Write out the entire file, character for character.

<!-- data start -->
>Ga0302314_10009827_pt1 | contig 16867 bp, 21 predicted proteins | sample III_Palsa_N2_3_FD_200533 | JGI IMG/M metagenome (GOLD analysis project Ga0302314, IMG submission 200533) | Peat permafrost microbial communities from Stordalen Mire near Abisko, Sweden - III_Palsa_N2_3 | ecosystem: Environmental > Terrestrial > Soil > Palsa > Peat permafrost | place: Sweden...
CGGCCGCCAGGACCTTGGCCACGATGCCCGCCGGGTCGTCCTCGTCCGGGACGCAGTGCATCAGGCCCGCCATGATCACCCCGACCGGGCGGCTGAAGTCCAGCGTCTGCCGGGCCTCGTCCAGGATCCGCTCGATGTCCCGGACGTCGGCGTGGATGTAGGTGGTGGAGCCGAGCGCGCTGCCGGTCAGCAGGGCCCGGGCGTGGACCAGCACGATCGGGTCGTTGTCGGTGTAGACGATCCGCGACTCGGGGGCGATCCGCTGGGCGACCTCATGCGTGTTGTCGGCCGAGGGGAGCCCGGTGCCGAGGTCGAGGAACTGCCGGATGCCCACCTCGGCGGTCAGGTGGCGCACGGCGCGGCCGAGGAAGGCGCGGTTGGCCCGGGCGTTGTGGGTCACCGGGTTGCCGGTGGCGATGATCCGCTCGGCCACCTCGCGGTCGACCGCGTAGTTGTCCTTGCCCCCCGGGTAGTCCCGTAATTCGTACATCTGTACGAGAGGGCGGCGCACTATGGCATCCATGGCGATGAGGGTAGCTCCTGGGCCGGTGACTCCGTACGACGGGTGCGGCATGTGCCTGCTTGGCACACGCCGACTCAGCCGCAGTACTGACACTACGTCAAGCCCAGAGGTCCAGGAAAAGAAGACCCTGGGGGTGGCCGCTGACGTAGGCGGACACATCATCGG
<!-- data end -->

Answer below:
>Ga0302314_10009827_pt1 | contig 16867 bp, 21 predicted proteins | sample III_Palsa_N2_3_FD_200533 | JGI IMG/M metagenome (GOLD analysis project Ga0302314, IMG submission 200533) | Peat permafrost microbial communities from Stordalen Mire near Abisko, Sweden - III_Palsa_N2_3 | ecosystem: Environmental > Terrestrial > Soil > Palsa > Peat permafrost | place: Sweden...
CGGCCGCCAGGACCTTGGCCACGATGCCCGCCGGGTCGTCCTCGTCCGGGACGCAGTGCATCAGGCCCGCCATGATCACCCCGACCGGGCGGCTGAAGTCCAGCGTCTGCCGGGCCTCGTCCAGGATCCGCTCGATGTCCCGGACGTCGGCGTGGATGTAGGTGGTGGAGCCGAGCGCGCTGCCGGTCAGCAGGGCCCGGGCGTGGACCAGCACGATCGGGTCGTTGTCGGTGTAGACGATCCGCGACTCGGGGGCGATCCGCTGGGCGACCTCATGCGTGTTGTCGGCCGAGGGGAGCCCGGTGCCGAGGTCGAGGAACTGCCGGATGCCCACCTCGGCGGTCAGGTGGCGCACGGCGCGGCCGAGGAAGGCGCGGTTGGCCCGGGCGTTGTGGGTCACCGGGTTGCCGGTGGCGATGATCCGCTCGGCCACCTCGCGGTCGACCGCGTAGTTGTCCTTGCCCCCCGGGTAGTCCCGTAATTCGTACATCTGTACGAGAGGGCGGCGCACTATGGCATCCATGGCGATGAGGGTAGCTCCTGGGCCGGTGACTCCGTACGACGGGTGCGGCATGTGCCTGCTTGGCACACGCCGACTCAGCCGCAGTACTGACACTACGTCAAGCCCAGAGGTCCAGGAAAAGAAGACCCTGGGGGTGGCCGCTGACGTAGGCGGACACATCATCGG